Source: The Express Tribune

Hassan Aslam Shad

The 17th Extraordinary Session of the OIC Council of Foreign Ministers on Afghanistan, held in Islamabad last week, was as much about Afghanistan as it was about Pakistan. By organizing the OIC summit, Pakistan has fired the first proverbial salvo to draw global attention to the catastrophic humanitarian crisis unfolding in Afghanistan. Pakistan has also messaged the world that it will not hesitate from punching above its weight when faced with existential crises threatening its own survival such as the one unfolding in neighboring Afghanistan. But, a more nuanced reading of Pakistan’s humanitarian gesture towards Afghanistan also reveals Pakistan’s own desire: to turn a new page with the world.

In other words, the OIC summit wasn’t just about Afghanistan. And, it did not have to be. In a world programmed to view Pakistan through the Afghanistan lens, and, going so far as to allege that Pakistan resurrected the Taliban back into power , it was Pakistan’s turn to flip this familiar tale on its head through a display of empathy towards the suffering Afghans and, in the process, to try and recast the lens through which it has been traditionally viewed , that is, with suspicion in global corridors.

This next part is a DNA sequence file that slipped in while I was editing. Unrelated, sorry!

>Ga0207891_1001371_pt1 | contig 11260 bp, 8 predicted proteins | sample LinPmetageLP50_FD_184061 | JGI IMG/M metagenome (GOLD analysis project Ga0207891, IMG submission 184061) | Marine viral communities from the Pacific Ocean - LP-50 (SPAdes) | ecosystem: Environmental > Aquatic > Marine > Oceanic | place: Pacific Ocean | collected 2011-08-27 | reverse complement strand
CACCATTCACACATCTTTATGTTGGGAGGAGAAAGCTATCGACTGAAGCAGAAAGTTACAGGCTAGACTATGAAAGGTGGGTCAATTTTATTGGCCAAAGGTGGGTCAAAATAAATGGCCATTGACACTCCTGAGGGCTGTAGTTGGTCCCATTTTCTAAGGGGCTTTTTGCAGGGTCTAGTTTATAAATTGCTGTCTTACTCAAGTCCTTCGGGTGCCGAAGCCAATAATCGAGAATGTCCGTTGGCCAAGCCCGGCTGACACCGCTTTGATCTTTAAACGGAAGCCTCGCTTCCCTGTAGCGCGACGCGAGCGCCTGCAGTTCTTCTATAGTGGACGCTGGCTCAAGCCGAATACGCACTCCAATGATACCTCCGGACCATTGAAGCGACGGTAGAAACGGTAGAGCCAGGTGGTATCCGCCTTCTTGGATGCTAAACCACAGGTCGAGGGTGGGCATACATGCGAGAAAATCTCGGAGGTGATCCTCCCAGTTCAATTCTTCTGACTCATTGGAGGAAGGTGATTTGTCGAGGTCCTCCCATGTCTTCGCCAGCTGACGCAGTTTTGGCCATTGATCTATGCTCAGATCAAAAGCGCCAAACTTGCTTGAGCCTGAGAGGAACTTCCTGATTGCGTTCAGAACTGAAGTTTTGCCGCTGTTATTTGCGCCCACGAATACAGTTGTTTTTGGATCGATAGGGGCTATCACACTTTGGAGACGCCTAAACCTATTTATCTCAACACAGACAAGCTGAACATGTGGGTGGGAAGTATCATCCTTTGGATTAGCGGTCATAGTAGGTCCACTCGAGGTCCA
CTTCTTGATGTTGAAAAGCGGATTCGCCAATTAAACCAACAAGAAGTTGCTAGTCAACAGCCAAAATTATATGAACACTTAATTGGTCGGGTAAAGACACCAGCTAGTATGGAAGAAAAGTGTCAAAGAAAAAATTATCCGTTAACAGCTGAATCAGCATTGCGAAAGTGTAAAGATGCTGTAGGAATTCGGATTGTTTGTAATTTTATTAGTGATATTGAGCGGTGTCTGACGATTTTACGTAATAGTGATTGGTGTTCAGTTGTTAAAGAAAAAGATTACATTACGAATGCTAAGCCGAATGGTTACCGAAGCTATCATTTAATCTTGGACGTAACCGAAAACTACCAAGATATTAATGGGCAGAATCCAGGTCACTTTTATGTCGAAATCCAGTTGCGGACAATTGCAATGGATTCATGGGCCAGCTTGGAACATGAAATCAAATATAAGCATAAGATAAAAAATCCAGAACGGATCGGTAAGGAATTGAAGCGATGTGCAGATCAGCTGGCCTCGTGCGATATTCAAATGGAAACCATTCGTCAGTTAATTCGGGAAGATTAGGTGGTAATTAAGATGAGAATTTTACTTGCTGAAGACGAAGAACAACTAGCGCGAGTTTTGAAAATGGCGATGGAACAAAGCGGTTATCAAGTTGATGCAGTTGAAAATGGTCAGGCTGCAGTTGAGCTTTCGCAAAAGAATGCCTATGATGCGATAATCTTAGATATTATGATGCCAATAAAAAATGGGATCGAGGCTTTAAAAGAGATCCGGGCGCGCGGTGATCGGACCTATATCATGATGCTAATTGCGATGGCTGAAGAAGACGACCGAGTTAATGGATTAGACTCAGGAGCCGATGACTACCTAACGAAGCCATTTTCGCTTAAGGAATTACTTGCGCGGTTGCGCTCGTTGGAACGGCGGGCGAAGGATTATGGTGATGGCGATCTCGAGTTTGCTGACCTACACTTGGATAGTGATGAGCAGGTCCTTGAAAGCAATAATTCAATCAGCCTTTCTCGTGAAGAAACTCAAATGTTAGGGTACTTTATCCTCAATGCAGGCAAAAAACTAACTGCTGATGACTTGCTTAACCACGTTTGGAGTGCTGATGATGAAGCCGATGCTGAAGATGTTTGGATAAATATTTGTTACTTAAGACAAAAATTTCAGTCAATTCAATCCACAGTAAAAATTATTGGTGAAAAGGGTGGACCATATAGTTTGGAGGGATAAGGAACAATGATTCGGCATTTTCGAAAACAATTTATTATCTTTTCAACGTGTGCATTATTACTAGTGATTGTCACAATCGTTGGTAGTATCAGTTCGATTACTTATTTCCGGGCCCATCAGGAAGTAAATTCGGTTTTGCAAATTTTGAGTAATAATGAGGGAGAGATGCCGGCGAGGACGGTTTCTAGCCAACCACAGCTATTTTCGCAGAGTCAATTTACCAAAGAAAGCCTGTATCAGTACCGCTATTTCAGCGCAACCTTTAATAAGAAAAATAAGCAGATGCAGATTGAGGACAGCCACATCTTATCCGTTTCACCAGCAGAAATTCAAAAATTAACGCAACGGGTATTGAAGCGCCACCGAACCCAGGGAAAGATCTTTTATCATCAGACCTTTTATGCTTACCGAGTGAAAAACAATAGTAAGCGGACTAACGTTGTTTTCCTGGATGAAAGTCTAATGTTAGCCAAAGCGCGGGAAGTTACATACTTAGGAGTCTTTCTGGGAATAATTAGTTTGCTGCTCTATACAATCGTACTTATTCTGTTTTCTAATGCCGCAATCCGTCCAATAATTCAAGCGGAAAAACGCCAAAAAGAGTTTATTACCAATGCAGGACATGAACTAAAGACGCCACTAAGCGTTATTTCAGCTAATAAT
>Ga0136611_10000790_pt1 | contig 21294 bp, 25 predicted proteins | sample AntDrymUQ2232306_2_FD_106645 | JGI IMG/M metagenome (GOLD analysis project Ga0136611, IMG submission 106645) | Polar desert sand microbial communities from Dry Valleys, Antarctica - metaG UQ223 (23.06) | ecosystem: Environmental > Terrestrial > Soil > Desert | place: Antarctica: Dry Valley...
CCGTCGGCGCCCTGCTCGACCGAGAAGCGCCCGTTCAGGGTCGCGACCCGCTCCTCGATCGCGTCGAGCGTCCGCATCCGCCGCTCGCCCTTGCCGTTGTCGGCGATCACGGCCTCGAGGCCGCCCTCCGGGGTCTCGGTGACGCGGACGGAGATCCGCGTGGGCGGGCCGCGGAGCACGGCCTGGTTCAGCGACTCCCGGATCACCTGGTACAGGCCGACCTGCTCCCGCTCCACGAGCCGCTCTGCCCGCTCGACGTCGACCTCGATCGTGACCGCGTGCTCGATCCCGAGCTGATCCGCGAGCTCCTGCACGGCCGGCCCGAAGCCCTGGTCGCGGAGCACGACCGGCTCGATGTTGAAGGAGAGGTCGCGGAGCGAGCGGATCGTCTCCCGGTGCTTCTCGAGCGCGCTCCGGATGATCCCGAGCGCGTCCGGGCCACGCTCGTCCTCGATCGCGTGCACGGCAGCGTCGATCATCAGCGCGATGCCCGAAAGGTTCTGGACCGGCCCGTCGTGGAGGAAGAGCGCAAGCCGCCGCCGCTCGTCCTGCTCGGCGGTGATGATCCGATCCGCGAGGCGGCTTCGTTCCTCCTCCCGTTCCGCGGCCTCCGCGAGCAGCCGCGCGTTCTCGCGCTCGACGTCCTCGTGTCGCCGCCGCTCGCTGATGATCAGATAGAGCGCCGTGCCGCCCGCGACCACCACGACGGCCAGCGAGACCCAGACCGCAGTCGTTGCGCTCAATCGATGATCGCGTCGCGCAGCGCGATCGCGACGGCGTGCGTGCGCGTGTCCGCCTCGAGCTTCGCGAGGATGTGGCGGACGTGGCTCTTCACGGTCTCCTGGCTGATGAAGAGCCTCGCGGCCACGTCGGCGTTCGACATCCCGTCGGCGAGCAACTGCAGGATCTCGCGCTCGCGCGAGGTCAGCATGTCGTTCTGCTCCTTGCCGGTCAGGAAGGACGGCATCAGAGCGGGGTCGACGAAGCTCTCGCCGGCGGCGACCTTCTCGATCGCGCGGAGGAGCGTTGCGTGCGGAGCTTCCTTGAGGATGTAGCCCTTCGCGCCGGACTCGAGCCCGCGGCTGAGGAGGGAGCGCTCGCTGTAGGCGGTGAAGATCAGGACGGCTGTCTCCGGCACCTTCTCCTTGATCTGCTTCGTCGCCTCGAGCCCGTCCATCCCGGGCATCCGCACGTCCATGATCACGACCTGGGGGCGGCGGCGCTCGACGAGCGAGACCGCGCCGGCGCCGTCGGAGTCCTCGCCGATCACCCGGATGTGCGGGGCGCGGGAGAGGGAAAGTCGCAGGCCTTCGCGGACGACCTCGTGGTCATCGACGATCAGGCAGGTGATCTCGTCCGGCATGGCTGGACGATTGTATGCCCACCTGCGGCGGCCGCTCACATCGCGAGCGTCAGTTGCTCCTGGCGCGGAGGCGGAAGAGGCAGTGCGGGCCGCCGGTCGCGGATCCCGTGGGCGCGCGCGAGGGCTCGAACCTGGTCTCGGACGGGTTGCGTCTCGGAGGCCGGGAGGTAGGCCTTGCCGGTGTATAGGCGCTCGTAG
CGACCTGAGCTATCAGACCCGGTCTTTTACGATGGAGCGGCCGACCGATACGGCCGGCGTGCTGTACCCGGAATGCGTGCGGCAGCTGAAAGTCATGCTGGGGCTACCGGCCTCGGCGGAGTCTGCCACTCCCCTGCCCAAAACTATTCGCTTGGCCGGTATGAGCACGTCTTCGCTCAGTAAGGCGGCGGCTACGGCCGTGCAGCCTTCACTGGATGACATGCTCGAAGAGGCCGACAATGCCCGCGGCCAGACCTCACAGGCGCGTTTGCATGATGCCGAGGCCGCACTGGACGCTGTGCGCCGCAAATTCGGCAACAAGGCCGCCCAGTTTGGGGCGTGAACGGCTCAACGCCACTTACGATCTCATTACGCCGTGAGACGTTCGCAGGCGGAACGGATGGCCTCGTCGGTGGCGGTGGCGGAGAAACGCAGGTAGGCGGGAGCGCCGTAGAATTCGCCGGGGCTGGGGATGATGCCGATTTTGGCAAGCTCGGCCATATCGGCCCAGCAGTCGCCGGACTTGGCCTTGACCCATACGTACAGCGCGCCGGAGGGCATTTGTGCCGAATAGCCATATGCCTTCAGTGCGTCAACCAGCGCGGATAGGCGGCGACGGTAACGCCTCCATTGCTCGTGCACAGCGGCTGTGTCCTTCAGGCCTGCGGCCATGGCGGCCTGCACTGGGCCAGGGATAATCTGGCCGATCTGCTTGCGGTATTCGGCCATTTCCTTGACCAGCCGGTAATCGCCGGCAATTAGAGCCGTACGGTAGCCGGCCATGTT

So, what all has Pakistan managed to accomplish? First, let’s take the OIC summit. Organizing the summit was, by no means, an easy lift for a country like Pakistan that is often on the wrong side of global news.  Managing the attendance of envoys and representatives of 57 Islamic countries, P-5 countries, various international organizations, not least the United Nations, and financial institutions, all under one roof in Islamabad, was no mean feat. It was a spectacular display of Pakistan’s diplomatic muscle, flexed at the right time.

What’s more, there was no better time to do this than now.  With Afghanistan on the brink of a collapse and more than half its population in dire need of humanitarian assistance, Afghanistan is poised to become the world’s biggest humanitarian crisis.  Making matters worse, in August this year, much of Afghanistan’s Central Bank’s $10 billion in assets were frozen by the U.S. in retaliation for the Taliban takeover of Afghanistan.  The U.S. has conditioned the release of these assets on the Taliban demonstrating respect for rights of women and children and the rule of law.

Moreover, from a national security perspective, the situation in Afghanistan directly impacts Pakistan. Having already taken in more than 3.8 million Afghan refugees post-1979, and with its own economy struggling to take off, Pakistan was in no position to write another cheque to Afghanistan.

The immediate tangibles of the summit for Afghanistan were the following: it was agreed to create a Humanitarian Trust Fund and Food Security Program for Afghanistan; OIC would forge partnerships with the UN to mobilize a roadmap in the relevant forums to guarantee the flow of humanitarian assistance to Afghanistan; and, it would launch a program to ensure food security for the Afghan people. Taking the lead, Saudi Arabia pledged $ 260 million for Afghanistan.

Other than these encouraging outcomes for Afghanistan, there were also some clear positives derived by Pakistan. More on those positives below, but let’s first take a look at Pakistan’s important caveat made in relation to the Taliban dispensation.